Id. (cleaned up).

¶40      Sonya’s claim focuses on three aspects of the court’s valuation of the home: (1) the mortgage amount, (2) the use of the Zillow estimate, and (3) the amount of the liens on the home. We address each in turn.

¶41      The Mortgage Amount. Sonya complains that the district court, based on Joseph’s testimony, should have used $298,000 as the amount owing on the mortgages rather than $402,000, an adjustment that would have benefitted her by increasing the equity she would have received. “Generally, the marital estate is valued at the time of the divorce decree or trial. However, in the exercise of its equitable powers, a trial court has broad discretion to use a different date, such as the date of separation, when circumstances warrant. If the trial court uses a date other than the date of the divorce decree, it must support its decision with sufficiently detailed findings of fact explaining its deviation from the general rule.” Rothwell v. Rothwell, 2023 UT App 50, ¶ 39, 531 P.3d 225 (cleaned up), cert. denied, 537 P.3d 1011 (Utah 2023). In response to Sonya’s motion for amended findings, the court explained, “[Joseph’s] statement of the mortgage balance of $298,000 was referring to the total amount of all three (3) mortgages. The Court also took that into evidence taking into account that it was [Joseph’s] best estimate according to what his monthly mortgage payments are and how much was deducted from the principal each month.” We understand this to mean that the court took into consideration that it was through Joseph’s extraordinary post-separation payment efforts that the mortgage amount had been reduced. Moreover, Sonya concedes in her reply brief that it was within the district court’s discretion to use the earlier mortgage total. Accordingly, we see no abuse of discretion in the court’s use of the date of the separation to determine the amount of the mortgages.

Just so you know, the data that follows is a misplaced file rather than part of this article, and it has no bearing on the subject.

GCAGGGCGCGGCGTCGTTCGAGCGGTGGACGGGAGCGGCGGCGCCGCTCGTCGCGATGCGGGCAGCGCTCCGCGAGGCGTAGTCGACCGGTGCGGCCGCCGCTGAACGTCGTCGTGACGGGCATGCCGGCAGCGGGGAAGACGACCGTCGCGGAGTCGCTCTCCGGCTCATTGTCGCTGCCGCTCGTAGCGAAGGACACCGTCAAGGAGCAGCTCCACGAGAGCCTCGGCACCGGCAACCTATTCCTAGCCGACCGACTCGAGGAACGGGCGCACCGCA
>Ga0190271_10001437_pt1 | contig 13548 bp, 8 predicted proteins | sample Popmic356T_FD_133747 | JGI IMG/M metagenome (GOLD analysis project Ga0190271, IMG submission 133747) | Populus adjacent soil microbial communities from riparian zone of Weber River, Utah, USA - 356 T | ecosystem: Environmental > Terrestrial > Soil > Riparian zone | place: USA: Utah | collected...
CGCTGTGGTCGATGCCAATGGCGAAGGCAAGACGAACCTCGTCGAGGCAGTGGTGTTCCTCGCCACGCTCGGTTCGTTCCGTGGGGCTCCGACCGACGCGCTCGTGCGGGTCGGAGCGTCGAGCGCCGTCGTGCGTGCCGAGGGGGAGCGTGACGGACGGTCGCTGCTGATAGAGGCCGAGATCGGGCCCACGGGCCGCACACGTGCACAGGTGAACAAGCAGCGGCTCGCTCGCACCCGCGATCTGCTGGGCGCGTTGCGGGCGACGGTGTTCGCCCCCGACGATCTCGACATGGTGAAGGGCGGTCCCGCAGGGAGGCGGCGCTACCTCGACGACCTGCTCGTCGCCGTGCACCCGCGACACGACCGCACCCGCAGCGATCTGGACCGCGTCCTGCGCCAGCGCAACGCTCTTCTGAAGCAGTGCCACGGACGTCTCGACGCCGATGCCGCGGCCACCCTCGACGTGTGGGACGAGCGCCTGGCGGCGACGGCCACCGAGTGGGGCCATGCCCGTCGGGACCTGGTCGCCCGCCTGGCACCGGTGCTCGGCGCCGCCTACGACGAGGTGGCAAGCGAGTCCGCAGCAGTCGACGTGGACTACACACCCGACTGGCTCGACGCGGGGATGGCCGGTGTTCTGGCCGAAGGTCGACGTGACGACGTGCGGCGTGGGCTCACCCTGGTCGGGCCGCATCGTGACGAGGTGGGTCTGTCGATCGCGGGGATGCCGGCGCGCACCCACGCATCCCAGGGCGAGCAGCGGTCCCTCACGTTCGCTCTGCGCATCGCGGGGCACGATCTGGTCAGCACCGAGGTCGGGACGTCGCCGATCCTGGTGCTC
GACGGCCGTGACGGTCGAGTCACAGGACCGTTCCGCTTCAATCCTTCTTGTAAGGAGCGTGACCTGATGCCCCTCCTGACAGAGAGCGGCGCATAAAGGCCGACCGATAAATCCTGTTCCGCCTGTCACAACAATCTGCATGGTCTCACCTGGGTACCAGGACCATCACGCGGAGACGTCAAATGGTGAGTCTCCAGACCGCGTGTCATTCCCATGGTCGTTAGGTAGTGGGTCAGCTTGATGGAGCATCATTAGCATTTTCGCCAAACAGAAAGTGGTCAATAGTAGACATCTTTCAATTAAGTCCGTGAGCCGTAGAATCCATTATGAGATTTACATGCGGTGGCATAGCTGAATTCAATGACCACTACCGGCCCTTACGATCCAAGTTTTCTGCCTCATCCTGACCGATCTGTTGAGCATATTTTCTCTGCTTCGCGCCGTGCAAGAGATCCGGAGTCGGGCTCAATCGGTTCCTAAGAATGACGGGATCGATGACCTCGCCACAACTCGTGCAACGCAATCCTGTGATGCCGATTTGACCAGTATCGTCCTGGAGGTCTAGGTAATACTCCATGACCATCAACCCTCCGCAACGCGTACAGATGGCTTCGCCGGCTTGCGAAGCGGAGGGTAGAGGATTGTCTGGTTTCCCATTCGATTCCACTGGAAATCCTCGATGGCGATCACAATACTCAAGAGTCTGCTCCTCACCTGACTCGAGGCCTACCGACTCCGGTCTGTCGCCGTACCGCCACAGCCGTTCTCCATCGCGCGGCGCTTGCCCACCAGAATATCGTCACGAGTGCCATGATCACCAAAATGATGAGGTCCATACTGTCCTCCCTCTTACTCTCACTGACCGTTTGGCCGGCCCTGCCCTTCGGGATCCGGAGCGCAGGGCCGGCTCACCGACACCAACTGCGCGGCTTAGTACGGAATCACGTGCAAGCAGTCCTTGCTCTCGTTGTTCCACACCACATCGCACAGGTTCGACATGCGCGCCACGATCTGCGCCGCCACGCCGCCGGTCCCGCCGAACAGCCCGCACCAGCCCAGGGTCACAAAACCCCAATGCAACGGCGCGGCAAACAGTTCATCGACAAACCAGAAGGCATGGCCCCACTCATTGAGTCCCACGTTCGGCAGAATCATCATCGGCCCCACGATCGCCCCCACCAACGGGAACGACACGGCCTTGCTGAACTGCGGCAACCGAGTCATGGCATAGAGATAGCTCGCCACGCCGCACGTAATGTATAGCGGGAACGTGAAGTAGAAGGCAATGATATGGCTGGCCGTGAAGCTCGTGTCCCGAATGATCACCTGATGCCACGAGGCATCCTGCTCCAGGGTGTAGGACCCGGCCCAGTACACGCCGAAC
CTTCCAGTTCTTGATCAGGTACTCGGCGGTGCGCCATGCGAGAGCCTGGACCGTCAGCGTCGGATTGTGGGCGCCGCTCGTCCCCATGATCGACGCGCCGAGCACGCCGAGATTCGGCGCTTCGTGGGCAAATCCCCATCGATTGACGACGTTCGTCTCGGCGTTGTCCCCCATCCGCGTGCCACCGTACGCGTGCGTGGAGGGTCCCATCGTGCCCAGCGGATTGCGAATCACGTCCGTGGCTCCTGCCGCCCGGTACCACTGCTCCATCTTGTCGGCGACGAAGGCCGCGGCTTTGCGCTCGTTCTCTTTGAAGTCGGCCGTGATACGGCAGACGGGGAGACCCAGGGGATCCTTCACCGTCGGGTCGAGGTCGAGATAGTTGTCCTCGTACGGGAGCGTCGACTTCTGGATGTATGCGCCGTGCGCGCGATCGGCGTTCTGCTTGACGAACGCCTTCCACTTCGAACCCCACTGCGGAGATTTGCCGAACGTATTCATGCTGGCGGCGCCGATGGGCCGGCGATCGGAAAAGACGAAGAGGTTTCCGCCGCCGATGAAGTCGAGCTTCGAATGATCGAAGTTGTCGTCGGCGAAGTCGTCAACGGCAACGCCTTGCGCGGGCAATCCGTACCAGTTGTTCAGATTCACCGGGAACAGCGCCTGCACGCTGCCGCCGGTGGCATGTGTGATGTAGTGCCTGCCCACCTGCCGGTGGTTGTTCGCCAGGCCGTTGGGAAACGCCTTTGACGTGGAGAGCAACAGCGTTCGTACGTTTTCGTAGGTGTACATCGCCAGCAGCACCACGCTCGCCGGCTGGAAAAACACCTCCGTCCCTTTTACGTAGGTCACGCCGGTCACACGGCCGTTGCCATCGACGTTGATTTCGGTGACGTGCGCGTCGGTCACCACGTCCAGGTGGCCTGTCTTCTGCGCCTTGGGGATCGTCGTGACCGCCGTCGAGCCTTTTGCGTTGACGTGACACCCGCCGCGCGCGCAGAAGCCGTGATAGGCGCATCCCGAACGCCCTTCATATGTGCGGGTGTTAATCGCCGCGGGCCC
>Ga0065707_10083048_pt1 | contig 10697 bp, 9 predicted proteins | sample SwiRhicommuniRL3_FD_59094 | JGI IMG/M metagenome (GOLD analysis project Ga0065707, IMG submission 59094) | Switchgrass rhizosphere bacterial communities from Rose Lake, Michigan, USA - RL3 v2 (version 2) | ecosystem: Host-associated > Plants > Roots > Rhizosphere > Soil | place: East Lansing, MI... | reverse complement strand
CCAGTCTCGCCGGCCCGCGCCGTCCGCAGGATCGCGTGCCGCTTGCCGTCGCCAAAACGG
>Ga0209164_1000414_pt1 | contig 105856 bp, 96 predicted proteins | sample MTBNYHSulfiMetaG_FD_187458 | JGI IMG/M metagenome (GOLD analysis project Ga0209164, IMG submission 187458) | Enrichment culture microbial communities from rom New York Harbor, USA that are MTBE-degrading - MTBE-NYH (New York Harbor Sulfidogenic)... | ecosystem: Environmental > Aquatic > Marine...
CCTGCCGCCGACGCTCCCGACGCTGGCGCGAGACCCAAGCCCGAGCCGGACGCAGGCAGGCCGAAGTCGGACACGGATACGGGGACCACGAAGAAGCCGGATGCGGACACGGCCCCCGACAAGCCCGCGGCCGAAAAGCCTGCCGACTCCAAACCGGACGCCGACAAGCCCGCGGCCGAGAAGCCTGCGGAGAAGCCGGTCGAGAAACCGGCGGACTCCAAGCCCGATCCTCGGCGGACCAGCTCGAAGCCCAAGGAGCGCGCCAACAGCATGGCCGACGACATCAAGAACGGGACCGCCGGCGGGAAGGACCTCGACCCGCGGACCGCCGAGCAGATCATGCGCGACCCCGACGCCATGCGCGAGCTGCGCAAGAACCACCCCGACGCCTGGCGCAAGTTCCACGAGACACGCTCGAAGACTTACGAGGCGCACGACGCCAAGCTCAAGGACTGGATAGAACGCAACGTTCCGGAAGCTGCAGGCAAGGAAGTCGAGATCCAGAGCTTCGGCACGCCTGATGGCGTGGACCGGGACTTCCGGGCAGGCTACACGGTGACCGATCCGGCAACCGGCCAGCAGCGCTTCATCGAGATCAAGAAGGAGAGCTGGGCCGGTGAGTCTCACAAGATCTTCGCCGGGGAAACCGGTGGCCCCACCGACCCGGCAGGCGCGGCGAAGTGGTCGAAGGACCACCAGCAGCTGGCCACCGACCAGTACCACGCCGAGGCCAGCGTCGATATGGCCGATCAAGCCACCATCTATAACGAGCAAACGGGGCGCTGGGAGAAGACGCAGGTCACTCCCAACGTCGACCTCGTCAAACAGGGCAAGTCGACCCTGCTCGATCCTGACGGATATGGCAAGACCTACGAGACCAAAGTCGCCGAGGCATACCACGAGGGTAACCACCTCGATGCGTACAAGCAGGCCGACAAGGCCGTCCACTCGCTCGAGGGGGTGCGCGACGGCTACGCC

¶42      The Zillow Estimate. Sonya next complains that the home should have been valued at about $260,000 more than was indicated by the Zillow estimate the court used. The glaring problem with this aspect of Sonya’s complaint is that it was her counsel’s idea to use the Zillow estimate. In open court, her counsel looked up the estimate and announced it to the court. And the court proceeded to base its calculations on the very data Sonya’s counsel supplied. We simply will not countenance Sonya’s assertion that the district court erred in proceeding to use the estimate that Sonya herself, through counsel, provided. Sonya invited any error in this regard. See Somer v. Somer, 2020 UT App 93, ¶ 14, 467 P.3d 924 (“Where a party makes an affirmative representation encouraging the court to proceed without further consideration of an issue, an appellate court does not consider the party’s objection to that action on appeal.” (cleaned up)). In her briefing on appeal, Sonya points to nothing in the record that would have allowed the court to value the home using anything other than the Zillow estimate. Sonya does not challenge that the court acted on the only information it had and that Sonya herself provided. Accordingly, “given the absence of any expert financial testimony, . . . the paucity of assistance the parties offered the court,” and the representations made by Sonya’s counsel regarding the marital home’s value, we conclude that “the court in this instance made findings within its discretion and supported by the evidence it was given.” Clarke v. Clarke, 2023 UT App 160, ¶ 55.